David’s Whish-Wilson’s new book, Perth, combines memoir, history, geography, architecture and literature to create a rich biography of the city. It’s part of the ‘cities’ series from the publisher, New South.
Whish-Wilson begins with the story of Fanny Balbuk, an Aboriginal woman born in 1840 who reacted to white encroachment ‘by stubbornly continuing to follow the tracks of her ancestors’ (3), meaning she would walk through people’s yards and houses. It’s a fascinating story, but Whish-Wilson’s use of it shows some of his skill as a writer. He starts by recalling how he first heard the story in primary school, giving us a taste of how stories and mythologies are transmitted in Perth (an ongoing theme in the book). He quotes Daisy Bates to give a contemporaneous portrait of Fanny and then describes himself looking out over Perth, picturing her route and being reminded ‘that beneath the geometric frame of the modern city… there exists footpads worn smooth over millennia’ (4).
The book’s long chapters group a diverse range of material around the themes of ‘river’, ‘coast’, ‘plain’, and ‘light’. As an example, in “The Plain”, the focus is on suburbs, which leads to a fascinating overview of the history and architecture of different periods of suburbs, from the inner-suburbs out to Armadale and its place in Perth’s self-perception. The theme brings out the work of Tim Winton and Peter Cowan, the effect of suburban serial killers, and a couple of stories from his own life, finishing with a reflection on the future of Perth’s spread out suburbs in an age of climate change and water shortage. The structure is loose, and gives the work the quality of a wide-ranging conversation – which is both a strength and weakness.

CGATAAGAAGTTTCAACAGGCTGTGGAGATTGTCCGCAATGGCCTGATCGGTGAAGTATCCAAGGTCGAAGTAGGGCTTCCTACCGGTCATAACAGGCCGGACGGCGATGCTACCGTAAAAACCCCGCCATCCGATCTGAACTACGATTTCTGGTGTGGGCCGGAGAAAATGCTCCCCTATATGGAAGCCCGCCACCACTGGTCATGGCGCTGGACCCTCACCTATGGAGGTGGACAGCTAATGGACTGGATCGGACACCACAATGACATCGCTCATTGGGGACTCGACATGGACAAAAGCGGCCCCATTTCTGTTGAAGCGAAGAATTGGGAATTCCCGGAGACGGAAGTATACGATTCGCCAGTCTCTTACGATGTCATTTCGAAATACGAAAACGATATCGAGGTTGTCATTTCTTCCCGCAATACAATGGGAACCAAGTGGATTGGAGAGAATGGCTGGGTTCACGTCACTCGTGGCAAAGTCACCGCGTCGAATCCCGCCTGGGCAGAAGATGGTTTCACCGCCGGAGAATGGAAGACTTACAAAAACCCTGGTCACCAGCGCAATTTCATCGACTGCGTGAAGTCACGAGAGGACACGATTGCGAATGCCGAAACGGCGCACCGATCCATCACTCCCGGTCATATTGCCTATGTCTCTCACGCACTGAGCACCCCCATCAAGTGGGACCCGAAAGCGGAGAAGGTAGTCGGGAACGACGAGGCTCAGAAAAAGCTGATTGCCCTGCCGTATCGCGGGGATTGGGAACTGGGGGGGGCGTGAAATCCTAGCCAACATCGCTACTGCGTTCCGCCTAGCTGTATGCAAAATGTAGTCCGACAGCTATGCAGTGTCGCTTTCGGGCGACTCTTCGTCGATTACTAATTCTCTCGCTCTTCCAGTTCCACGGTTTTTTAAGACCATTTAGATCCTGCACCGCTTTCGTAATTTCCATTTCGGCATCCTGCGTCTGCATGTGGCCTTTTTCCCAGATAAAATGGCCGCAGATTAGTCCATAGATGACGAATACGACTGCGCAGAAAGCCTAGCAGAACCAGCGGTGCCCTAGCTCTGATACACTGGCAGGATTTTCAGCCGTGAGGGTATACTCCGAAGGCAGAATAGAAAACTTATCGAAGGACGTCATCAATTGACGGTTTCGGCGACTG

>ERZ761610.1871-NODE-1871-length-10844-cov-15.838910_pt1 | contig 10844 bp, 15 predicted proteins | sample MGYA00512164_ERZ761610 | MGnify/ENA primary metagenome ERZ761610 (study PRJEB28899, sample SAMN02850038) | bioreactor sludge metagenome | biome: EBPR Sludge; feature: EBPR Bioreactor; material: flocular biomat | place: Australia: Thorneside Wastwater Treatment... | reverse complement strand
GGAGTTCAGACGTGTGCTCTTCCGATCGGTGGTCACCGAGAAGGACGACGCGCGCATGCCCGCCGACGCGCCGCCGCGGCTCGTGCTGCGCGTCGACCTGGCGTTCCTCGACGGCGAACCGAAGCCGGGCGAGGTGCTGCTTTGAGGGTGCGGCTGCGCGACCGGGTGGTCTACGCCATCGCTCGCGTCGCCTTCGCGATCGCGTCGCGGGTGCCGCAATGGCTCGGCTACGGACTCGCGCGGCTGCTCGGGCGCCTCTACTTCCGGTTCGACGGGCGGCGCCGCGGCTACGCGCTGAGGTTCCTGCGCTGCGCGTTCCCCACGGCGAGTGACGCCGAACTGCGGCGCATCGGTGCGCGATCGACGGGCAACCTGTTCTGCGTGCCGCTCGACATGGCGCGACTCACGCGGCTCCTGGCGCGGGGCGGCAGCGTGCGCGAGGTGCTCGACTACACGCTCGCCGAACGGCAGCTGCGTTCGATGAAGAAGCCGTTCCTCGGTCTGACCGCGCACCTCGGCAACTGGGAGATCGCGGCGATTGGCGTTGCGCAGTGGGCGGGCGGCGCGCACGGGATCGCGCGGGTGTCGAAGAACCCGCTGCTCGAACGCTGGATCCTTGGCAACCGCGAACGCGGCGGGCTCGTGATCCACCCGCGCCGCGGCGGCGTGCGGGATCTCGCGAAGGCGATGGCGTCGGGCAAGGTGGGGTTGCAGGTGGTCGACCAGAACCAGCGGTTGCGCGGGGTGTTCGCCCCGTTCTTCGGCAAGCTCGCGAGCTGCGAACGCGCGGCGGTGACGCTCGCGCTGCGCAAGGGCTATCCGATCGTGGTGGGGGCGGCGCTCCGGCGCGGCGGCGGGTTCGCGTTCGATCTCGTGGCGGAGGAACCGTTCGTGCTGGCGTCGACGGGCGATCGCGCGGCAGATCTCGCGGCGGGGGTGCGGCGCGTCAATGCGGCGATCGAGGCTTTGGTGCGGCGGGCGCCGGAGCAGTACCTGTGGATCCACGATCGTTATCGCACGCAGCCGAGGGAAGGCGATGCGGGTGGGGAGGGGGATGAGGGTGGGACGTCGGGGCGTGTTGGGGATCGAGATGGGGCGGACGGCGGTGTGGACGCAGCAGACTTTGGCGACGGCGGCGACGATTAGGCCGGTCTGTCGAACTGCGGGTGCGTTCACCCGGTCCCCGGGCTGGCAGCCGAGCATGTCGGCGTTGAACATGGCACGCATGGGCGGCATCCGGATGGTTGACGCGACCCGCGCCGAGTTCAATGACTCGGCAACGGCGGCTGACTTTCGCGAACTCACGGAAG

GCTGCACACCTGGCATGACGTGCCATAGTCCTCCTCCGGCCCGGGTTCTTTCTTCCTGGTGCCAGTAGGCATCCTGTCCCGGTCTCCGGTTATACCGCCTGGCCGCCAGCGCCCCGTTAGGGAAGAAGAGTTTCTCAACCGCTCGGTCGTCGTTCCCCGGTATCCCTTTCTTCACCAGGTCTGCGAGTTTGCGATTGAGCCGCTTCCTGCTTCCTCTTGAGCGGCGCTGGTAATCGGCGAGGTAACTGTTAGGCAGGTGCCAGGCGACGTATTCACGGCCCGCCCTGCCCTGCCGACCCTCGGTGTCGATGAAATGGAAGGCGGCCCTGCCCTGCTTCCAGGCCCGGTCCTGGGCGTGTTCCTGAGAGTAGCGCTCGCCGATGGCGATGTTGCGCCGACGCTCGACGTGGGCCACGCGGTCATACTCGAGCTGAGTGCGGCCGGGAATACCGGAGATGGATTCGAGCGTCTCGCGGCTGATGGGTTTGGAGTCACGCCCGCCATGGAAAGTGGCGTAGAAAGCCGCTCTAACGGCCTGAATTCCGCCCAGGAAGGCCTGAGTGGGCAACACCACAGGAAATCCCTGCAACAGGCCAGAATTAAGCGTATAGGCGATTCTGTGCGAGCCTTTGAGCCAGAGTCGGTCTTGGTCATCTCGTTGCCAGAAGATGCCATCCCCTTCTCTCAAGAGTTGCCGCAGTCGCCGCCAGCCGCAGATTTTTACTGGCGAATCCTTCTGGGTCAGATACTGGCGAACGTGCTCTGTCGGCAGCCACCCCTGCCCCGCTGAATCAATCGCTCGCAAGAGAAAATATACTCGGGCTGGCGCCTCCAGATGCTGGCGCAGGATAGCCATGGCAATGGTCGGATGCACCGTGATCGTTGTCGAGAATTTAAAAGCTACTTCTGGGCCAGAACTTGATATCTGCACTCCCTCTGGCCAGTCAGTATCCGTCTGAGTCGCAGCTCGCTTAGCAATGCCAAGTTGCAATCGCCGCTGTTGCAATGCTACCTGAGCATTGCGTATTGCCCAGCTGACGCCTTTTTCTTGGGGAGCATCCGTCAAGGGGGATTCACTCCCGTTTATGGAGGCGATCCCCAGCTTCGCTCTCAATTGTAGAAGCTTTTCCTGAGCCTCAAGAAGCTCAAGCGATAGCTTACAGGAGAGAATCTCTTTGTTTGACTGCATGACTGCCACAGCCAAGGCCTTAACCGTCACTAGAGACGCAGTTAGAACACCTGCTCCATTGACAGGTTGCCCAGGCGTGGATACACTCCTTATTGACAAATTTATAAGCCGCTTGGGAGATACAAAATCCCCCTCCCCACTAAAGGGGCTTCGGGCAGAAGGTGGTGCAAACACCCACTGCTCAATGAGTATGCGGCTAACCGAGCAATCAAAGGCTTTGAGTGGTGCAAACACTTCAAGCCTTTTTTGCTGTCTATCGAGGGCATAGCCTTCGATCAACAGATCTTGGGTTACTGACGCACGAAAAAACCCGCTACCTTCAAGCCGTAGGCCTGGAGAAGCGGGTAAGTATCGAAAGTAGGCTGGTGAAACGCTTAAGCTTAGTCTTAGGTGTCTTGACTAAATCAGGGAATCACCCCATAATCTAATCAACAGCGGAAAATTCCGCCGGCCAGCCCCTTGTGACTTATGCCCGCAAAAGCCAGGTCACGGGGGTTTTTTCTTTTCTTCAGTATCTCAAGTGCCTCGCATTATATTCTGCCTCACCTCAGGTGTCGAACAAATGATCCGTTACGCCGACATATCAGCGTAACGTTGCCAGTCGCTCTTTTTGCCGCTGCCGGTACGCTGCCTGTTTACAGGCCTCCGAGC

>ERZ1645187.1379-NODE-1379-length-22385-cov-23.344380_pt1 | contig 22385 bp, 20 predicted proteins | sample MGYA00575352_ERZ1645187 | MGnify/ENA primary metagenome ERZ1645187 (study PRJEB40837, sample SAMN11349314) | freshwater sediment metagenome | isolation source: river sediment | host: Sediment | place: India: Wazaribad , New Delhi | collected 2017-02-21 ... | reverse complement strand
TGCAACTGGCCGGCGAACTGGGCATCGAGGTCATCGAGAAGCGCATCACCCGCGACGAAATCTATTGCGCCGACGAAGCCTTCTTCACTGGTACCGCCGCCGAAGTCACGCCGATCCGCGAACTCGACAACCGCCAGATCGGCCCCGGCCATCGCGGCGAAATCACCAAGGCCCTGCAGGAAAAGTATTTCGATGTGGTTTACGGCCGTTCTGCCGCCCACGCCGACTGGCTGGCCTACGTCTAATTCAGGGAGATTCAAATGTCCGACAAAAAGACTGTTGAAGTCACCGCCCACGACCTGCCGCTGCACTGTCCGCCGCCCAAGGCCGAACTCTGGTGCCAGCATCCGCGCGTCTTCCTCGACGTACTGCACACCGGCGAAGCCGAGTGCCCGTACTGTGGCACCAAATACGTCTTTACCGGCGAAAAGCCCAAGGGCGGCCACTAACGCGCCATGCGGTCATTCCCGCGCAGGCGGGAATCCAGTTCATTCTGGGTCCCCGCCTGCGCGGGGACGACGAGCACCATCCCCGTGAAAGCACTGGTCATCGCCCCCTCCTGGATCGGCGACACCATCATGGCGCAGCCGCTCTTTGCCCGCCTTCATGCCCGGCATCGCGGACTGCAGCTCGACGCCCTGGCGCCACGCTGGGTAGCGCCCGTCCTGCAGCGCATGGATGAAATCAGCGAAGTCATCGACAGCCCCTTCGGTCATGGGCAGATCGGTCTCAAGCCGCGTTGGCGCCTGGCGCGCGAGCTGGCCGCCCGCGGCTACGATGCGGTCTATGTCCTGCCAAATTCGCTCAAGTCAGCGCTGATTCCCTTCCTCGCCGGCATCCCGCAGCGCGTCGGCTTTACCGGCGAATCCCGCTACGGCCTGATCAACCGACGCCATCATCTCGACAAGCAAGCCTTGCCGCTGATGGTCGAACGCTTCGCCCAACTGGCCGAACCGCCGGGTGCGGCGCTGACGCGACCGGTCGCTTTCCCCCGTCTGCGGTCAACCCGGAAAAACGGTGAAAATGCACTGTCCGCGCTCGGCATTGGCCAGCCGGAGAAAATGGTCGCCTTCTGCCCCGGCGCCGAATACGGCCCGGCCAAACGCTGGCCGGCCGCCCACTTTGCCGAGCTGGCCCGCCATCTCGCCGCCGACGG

I have learned so much about my own city reading this book. Whish-Wilson’s breadth of reading is remarkable, as is his eye for the fascinating story, image or anecdote. I discovered, for example, that Alan Bond’s offices in the top three floors of the Bond Tower lay vacant from for nearly a decade, and in 2009 they were found to still be in their original condition, ‘so that Bond’s desk, chair and boardroom table were invitingly advertised as part of the new lease’ (79).
This book captures the mythology of Perth, with a strong sense of its past, present and future.